To James Bowdoin
ALS: Massachusetts Historical Society
Philada. Sept. 5. 1751
As you are curious in Electricity, I take the Freedom of introducing to you, my Friend Mr. Kinnersley,8 who visits Boston with a compleat Apparatus for experimental Lectures on that Subject. He has given great Satisfaction to all that have heard him here, and I believe you will be pleased with his Performance. He is quite a Stranger in Boston, and as you will find him a sensible worthy Man, I hope he will be favour’d with your Countenance, and the Encouragement that must procure him among your Friends. I am, Sir, with great Respect, Your most humble Servant
Addressed: To Mr James Bowdoin Mercht Boston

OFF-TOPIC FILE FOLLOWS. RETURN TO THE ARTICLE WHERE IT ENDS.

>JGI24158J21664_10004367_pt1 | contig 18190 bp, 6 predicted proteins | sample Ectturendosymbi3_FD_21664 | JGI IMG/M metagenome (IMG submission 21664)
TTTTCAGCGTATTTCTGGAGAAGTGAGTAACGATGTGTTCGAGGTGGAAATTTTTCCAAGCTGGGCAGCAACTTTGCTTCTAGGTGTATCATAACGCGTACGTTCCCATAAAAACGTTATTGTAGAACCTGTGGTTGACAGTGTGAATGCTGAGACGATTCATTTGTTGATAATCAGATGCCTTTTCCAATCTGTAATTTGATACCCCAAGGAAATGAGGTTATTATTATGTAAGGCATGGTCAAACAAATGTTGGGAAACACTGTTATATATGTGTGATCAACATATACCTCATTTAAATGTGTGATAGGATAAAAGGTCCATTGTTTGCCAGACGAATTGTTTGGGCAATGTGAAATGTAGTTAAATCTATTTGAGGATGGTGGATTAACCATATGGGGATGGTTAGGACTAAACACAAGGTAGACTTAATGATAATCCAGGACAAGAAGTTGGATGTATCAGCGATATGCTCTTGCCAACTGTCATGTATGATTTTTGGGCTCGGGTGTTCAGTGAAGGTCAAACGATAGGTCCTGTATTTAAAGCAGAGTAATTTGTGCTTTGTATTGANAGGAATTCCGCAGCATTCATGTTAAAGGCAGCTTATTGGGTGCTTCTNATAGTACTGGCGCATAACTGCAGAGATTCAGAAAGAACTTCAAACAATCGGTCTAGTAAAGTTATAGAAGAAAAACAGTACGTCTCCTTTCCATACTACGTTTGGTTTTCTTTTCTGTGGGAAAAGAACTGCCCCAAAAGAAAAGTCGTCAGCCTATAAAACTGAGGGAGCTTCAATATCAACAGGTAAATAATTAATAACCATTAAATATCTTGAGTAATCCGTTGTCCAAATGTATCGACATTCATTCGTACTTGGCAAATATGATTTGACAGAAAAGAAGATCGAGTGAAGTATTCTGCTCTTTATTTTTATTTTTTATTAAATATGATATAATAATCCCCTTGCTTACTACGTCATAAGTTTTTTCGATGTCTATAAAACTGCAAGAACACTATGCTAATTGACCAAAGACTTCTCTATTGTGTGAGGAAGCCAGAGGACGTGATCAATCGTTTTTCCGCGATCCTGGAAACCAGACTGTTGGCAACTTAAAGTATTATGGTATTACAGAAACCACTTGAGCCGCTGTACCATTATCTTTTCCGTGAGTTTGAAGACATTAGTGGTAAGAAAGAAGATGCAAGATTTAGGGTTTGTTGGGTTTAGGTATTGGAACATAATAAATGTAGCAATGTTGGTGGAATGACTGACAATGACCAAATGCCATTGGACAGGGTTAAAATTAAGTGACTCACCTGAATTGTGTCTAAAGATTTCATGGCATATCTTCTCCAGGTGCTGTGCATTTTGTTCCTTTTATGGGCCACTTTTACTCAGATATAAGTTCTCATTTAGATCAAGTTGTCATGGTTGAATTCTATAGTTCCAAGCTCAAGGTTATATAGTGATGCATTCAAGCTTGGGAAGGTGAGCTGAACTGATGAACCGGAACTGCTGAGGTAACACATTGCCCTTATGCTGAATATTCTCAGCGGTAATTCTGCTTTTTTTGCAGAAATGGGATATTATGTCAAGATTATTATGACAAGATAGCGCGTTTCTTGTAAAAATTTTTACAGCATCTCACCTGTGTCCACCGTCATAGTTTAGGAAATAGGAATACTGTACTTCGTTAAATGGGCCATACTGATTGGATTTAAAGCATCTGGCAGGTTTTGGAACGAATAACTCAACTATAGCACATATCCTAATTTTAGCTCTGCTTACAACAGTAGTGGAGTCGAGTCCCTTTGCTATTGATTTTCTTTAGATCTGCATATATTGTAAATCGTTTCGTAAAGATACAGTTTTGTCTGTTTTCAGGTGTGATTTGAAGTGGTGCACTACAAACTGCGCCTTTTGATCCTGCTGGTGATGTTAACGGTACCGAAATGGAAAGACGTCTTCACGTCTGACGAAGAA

8. Ebenezer Kinnersley (1711–1778), clergyman, teacher, and electrical experimenter (see above, II, 259 n), BF’s principal scientific associate, made significant discoveries on his own, most of them communicated to BF in letters printed below. Two of them, March 12, 1761, and Oct. 13, 1770, were printed in Phil. Trans., LIII (1763), 84–97, and LXIII (1773–74), 38–9. Joseph Priestley wrote (The History and Present State of Electricity, London, 1767, pp. 187–8): “if he continue his electrical inquiries, his name, after that of his friend [BF], will be second to few in the history of electricity.” Provost William Smith of the College of Philadelphia charged in 1758 that BF had taken credit for work Kinnersley did (Amer. Mag., I, 630), but it was an unfounded charge and without effect on the friendship of the two electricians (see, for example, BF to Kinnersley, July 28, 1759). At BF’s suggestion and with his help Kinnersley gave a “Course of Experiments on the newly-discovered Electrical Fire” in Philadelphia in the spring of 1751. It was very successful, and was followed by lectures with “an elegant Apparatus” (Par. Text edit., pp. 380–2) at Boston during the fall and winter, at Newport and New York in the spring of 1752, in the West Indies, where he went the next year for his health, and several series in Philadelphia for the “Entertainment of the Curious” in the ensuing years. He published a syllabus, A Course of Experiments, in … Electricity, 1764 (Evans 9708). Ezra Stiles called on him in Philadelphia in 1754 and saw his equipment and experiments (PMHB, XVI, 1892, 375–6). On BF’s recommendation he was appointed master of the English School in the Academy, 1753, and professor of English and oratory in the College, 1755; he became steward of the College, 1765; and resigned, 1772. Cohen, BF’s Experiments, pp. 401–8; Montgomery, Hist. Univ. Pa., pp. 170–4, 447.